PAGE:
WA: It’s a big challenge and you know there’s absolutely no one-size-fits-all approach here. There are countries that have central agencies, in some cases even co-equal branches of government that are responsible for administering elections and that’s just not the case in the U.S. Every different county is going to have radically different considerations in terms of how spread out are the people? What do the laws say about how people are able to vote? Can it support a full-time staff or is it just part-time staff who have other responsibilities? It’s all going to depend a lot on the specifics of each state and each county. It’s a big challenge. 

SS: And as you look at what’s happening in some of these communities in terms of the tabletop exercises, what has stood out in your mind? 

WA: What stood out is the importance of proactive communication about how elections are run in every state and every locality. Election officials need to get ahead of any threats that are going to come up in the information environment during the election and after the election by making sure they have connections with their constituents, connections with journalists, make sure that they’re well equipped to handle any possible crisis communications and things like that. But you know, we’re also finding that election officials are pretty well prepared. They are really experienced with coming up with contingency plans. I think that they are well equipped to run an excellent election this November.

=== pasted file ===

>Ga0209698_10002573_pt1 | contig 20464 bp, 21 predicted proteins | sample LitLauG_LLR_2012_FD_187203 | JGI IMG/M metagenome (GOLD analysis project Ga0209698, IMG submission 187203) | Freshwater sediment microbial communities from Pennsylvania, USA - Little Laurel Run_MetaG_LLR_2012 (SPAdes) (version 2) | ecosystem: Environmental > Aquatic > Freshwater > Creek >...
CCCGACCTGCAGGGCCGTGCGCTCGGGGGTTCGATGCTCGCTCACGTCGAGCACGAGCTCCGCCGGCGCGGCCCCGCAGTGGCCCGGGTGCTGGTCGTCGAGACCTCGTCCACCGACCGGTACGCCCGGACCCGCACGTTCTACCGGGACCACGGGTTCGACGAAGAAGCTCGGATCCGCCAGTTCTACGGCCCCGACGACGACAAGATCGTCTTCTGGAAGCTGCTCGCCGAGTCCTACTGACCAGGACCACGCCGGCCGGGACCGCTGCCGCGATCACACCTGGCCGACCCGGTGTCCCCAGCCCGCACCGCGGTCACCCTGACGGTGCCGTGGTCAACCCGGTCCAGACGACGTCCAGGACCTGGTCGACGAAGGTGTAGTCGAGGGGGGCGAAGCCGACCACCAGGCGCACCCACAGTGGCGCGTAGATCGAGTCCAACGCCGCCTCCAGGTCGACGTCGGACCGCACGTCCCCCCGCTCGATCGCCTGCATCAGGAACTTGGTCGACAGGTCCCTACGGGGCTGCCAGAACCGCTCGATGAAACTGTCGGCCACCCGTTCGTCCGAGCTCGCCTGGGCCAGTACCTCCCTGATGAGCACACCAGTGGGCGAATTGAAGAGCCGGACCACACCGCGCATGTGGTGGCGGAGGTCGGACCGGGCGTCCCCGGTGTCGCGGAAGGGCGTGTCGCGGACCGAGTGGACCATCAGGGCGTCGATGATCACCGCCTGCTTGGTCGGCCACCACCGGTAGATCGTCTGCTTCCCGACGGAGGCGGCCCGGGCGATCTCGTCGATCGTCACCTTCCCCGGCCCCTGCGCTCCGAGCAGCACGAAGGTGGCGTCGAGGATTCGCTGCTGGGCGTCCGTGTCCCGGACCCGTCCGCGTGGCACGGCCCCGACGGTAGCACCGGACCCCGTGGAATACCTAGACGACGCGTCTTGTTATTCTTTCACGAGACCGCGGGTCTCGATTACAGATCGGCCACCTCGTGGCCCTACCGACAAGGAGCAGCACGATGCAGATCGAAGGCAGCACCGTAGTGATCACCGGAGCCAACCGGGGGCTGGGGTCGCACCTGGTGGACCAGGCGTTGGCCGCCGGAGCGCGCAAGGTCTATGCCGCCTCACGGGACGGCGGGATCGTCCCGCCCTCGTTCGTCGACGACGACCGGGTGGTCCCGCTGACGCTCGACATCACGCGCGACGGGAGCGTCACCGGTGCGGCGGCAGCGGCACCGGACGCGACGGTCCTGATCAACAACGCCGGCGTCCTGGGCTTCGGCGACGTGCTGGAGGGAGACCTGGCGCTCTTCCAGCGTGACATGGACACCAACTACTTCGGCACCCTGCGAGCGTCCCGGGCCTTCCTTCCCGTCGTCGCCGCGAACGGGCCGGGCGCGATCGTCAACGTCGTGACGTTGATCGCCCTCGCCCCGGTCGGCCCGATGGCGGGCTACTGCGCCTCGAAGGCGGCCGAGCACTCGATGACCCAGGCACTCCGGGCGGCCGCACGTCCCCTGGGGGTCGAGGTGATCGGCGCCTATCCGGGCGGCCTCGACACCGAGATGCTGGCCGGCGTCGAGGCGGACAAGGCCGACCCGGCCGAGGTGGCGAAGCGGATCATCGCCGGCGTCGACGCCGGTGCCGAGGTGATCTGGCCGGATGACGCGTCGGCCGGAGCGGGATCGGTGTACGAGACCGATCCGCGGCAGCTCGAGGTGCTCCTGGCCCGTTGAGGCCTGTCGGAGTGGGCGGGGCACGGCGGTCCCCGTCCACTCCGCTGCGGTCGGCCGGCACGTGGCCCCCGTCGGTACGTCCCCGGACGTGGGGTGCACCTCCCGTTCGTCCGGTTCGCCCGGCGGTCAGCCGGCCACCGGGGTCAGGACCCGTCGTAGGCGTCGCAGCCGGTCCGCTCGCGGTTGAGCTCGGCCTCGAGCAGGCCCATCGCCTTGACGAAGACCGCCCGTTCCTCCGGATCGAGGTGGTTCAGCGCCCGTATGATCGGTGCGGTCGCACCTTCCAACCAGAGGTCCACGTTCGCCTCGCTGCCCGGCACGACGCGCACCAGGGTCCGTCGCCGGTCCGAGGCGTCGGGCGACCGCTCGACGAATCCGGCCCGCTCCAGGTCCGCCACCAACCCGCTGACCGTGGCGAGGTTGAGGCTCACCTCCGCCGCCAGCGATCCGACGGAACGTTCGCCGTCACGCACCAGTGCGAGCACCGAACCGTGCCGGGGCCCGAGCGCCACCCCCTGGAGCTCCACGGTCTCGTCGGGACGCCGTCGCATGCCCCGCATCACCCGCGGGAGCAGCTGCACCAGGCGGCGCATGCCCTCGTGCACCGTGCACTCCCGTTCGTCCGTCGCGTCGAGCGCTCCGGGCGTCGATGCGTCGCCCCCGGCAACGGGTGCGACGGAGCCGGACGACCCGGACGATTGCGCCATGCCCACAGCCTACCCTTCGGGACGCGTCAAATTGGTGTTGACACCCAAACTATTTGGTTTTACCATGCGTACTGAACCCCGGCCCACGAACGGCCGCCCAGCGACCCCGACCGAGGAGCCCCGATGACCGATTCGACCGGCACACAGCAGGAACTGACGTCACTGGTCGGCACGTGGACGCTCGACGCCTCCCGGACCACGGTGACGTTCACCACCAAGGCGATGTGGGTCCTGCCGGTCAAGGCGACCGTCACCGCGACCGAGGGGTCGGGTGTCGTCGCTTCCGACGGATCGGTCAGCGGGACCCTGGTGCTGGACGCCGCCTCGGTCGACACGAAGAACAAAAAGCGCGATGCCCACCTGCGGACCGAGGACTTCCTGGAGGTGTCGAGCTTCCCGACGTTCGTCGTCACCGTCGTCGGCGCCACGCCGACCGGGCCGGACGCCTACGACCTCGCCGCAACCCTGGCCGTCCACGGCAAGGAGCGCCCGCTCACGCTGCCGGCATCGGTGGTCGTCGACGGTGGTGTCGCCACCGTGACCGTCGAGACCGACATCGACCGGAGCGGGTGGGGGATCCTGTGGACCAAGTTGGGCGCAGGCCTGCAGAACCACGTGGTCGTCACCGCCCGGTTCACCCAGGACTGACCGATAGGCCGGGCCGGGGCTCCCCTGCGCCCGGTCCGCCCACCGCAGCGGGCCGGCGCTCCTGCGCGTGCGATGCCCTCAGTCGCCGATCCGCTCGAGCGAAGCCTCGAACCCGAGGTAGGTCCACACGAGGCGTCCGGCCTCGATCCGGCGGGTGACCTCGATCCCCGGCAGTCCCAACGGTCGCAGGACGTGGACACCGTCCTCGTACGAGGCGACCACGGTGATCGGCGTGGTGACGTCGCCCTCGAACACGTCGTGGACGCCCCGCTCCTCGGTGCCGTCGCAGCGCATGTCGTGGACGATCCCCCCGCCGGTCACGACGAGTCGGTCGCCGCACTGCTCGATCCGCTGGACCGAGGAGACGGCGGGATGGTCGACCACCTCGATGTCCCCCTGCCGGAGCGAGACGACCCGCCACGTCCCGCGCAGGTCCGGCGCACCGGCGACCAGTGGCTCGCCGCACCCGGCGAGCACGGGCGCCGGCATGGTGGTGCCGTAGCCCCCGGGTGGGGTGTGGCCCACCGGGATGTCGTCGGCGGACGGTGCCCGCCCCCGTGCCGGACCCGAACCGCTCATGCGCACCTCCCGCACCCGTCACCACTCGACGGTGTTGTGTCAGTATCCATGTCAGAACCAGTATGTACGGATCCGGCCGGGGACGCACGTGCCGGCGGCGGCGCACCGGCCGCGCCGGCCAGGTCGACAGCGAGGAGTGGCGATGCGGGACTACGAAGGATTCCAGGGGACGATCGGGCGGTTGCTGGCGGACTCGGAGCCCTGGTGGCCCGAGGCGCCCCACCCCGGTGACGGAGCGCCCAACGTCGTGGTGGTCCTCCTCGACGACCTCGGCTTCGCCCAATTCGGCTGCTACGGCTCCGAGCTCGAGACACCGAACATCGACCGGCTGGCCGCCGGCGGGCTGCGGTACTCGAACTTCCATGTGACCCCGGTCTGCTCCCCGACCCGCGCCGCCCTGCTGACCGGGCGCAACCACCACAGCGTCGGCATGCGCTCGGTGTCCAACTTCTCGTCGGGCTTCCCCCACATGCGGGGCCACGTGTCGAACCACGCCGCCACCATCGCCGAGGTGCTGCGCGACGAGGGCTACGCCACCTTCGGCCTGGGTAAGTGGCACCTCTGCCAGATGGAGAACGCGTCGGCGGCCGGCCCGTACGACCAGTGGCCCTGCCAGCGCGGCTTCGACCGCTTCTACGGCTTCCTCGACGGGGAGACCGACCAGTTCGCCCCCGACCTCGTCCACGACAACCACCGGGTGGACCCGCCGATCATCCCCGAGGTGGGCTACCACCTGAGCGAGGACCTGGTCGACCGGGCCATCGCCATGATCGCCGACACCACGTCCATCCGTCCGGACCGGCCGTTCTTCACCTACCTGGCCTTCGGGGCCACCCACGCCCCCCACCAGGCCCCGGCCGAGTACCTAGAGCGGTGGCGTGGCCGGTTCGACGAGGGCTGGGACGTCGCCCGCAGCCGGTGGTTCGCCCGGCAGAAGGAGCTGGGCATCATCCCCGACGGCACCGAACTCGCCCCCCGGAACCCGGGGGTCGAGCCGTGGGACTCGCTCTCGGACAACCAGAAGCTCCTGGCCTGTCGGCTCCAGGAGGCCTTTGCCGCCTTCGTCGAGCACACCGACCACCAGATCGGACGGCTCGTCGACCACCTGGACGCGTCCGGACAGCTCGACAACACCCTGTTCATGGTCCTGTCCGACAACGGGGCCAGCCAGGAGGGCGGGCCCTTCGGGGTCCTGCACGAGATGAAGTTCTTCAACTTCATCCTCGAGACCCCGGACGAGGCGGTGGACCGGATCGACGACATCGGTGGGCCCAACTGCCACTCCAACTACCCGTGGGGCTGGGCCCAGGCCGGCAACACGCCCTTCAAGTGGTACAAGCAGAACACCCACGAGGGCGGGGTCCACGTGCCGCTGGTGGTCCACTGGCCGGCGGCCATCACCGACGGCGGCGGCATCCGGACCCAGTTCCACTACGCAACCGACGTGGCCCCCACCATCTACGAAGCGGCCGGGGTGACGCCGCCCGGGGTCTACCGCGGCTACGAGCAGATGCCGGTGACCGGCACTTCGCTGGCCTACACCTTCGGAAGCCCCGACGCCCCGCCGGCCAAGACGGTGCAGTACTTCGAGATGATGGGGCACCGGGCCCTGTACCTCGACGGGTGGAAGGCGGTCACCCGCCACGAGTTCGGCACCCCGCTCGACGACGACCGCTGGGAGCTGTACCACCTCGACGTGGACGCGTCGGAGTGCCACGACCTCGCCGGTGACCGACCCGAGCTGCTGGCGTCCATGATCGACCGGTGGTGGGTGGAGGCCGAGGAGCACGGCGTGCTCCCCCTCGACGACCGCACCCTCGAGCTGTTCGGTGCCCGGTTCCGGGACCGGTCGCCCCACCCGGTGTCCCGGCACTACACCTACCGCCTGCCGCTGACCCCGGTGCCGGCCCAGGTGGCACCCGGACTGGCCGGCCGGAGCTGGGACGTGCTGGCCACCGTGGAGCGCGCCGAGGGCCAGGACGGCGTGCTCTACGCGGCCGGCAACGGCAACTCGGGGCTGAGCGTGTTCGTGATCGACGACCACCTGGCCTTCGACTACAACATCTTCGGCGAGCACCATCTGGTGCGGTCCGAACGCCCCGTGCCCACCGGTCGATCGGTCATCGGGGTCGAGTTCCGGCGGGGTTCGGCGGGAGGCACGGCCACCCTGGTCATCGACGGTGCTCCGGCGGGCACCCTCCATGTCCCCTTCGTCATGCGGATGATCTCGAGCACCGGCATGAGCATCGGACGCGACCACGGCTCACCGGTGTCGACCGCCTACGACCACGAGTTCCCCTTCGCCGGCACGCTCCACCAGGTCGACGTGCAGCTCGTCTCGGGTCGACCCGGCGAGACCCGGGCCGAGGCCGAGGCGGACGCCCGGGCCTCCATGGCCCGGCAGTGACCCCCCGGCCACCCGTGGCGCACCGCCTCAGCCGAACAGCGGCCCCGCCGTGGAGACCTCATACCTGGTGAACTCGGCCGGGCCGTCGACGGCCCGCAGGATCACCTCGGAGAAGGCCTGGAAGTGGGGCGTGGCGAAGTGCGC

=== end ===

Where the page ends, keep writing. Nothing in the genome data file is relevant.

SS: And there’s been a lot of rhetoric about campaign 2020 and the election was stolen and that there was a lot of corruption. Certainly COVID had an impact on what happened in 2020. But talk about the people who are running these elections because they are really the ultimate when it comes to being civil servants. 

WA: They are absolutely incredible, dedicated civil servants. They do an amazing job upholding our Democracy in the face of these increased threats, and we’ve been studying ways to retain them better. We’ve been studying the rates of turnover and we just recently put together a data set that we hope will give us some insight into how they’re compensated, which is an essential piece of making sure that we can recruit and retain an experienced and knowledgeable election official workforce. 

SS: We’re talking to Will Adler here at the Bipartisan Policy Center, I just want to play a little bit of sound because this is from last night, (Rep.) Byron Donald, Republican of Florida. He’s a supporter of Donald Trump. But Abby Phillip asked him about the election results of 2020 and 2024. Let’s listen. 

[AUDIO CLIP]: If Donald Trump loses the election in 2024, will you accept the results of that election?  

My answer has been very clear on this. If the states, if the States and localities I should follow rules and procedures and everybody sees the rules followed, then of course you accept what’s done. But what you can’t have, what you cannot have are judges and municipalities…